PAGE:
By Rachel Brody |
Private citizens should not be allowed to carry firearms openly in public. The open carrying of firearms on the street and in places like restaurants and parks intimidates the public, wastes law enforcement resources, and increases the risk that someone will be injured or killed from the accidental or intentional use of firearms. In response to these dangers and an aggressive "open carry movement" in California, in 2011 the California Legislature banned the open carrying of handguns. Other states should consider similar action.
When individuals openly carry firearms in public, other citizens may become concerned about impending crime and contact the police. In this way, the open carrying of firearms causes a waste of law enforcement resources, but more importantly, it threatens public safety. A press release issued by the San Mateo County, Calif. Sheriff's Office in 2010 described the particular challenges facing officers who must respond to these 911 calls:
[blockqoute]Open carry advocates create a potentially very dangerous situation. When police are called to a "man with a gun" call they typically are responding to a situation about which they have few details other than that one or more people are present at a location and are armed. Officers may have no idea that these people are simply "exercising their rights." Consequently, the law enforcement response is one of "hypervigilant urgency" in order to protect the public from an armed threat. Should the gun carrying person fail to comply with a law enforcement instruction or move in a way that could be construed as threatening, the police are forced to respond in kind for their own protection. It's well and good in hindsight to say the gun carrier was simply "exercising their rights" but the result could be deadly. Simply put, it is not recommended to openly carry firearms. [/blockqoute]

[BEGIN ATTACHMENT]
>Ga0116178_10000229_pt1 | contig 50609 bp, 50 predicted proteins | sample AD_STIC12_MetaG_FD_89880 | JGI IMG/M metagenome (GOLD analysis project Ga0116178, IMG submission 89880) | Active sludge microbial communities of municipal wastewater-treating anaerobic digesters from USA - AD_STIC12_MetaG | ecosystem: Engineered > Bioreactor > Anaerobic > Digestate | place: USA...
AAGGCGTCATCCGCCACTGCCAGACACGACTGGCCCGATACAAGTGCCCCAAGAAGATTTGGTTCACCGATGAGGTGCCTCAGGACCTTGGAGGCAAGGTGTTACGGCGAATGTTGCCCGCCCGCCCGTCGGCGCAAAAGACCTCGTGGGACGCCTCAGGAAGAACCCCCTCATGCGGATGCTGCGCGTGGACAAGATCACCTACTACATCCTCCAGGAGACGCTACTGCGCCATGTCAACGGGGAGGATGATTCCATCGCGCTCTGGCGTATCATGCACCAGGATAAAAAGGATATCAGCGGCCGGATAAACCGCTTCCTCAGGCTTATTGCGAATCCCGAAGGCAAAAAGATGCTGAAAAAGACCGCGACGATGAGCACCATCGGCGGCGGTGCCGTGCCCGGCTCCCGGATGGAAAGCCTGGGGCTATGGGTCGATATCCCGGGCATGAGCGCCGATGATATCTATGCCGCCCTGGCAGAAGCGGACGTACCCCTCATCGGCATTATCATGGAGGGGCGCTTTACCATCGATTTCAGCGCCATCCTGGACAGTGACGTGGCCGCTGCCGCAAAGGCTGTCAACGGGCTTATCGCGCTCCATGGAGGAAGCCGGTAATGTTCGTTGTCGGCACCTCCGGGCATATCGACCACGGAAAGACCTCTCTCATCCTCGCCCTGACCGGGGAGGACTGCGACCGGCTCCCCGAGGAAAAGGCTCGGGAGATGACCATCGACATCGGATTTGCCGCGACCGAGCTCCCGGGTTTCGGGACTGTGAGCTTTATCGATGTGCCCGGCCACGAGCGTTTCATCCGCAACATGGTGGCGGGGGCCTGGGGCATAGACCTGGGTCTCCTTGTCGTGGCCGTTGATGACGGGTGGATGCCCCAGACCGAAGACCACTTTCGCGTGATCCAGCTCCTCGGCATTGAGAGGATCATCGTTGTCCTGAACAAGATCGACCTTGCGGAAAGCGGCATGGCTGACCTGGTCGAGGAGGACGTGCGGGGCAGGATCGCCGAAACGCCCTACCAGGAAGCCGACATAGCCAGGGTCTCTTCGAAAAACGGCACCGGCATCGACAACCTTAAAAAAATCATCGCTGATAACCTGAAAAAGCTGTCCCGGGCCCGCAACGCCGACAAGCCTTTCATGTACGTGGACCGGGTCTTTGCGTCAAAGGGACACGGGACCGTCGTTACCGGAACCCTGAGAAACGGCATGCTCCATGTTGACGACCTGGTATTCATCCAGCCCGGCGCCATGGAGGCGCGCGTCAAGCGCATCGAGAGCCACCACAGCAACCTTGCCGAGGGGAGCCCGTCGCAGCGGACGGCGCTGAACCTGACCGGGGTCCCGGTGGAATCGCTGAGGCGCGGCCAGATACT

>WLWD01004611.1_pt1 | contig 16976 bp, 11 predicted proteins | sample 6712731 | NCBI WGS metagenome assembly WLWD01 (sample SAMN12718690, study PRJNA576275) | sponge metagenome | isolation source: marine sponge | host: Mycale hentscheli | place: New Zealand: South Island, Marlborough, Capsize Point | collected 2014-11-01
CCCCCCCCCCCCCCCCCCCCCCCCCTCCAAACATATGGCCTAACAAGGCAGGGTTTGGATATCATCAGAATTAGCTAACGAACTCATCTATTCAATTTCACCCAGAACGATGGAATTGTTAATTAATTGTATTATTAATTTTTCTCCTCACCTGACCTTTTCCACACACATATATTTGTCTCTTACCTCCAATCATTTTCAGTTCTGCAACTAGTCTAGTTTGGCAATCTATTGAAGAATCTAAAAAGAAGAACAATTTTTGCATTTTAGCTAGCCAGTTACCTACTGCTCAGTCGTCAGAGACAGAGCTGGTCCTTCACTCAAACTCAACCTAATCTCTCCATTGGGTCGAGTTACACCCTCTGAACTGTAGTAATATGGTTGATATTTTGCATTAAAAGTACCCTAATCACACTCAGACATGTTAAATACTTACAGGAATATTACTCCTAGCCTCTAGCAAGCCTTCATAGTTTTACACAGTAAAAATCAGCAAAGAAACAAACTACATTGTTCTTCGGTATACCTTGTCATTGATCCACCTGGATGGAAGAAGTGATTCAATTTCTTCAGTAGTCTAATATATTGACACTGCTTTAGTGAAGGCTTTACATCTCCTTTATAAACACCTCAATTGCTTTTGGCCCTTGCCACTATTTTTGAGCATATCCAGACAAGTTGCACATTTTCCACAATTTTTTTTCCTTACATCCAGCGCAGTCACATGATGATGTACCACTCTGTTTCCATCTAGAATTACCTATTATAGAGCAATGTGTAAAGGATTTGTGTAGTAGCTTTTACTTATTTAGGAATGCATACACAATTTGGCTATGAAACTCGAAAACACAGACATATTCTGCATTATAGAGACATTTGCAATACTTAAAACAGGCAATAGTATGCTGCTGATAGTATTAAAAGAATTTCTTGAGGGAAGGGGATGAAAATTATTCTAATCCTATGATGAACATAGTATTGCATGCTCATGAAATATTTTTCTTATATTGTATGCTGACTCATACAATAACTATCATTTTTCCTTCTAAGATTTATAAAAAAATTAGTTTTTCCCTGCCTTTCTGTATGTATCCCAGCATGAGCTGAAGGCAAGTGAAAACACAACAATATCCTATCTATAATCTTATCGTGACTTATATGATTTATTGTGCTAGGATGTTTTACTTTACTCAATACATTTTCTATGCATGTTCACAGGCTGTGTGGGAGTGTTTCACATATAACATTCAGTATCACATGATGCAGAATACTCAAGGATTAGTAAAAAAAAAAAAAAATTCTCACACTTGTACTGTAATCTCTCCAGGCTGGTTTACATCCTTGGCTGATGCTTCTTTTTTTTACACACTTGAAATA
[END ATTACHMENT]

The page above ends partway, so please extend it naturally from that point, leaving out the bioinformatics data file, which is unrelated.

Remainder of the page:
It is appropriate for law enforcement officers and the public to treat these situations as extremely dangerous. Open carry advocates claim they need a gun for self-defense. However, if the Trayvon Martin case has taught us anything, it is that an individual carrying a gun may misjudge a situation, think self-defense is called for, and erroneously—and often tragically—reach for the gun. The open carrying of firearms, and the display of aggressiveness involved, only makes these situations more frequent, creating the potential for everyday interpersonal conflicts to turn into deadly shootouts.
About Lindsay Nichols Staff Attorney with Legal Community Against Violence
Dave Workman Senior Editor of TheGunMag.com
Ralph Shortey Republican State Senator in Oklahoma
Josh Sugarmann Founder and Executive Director of the Violence Policy Center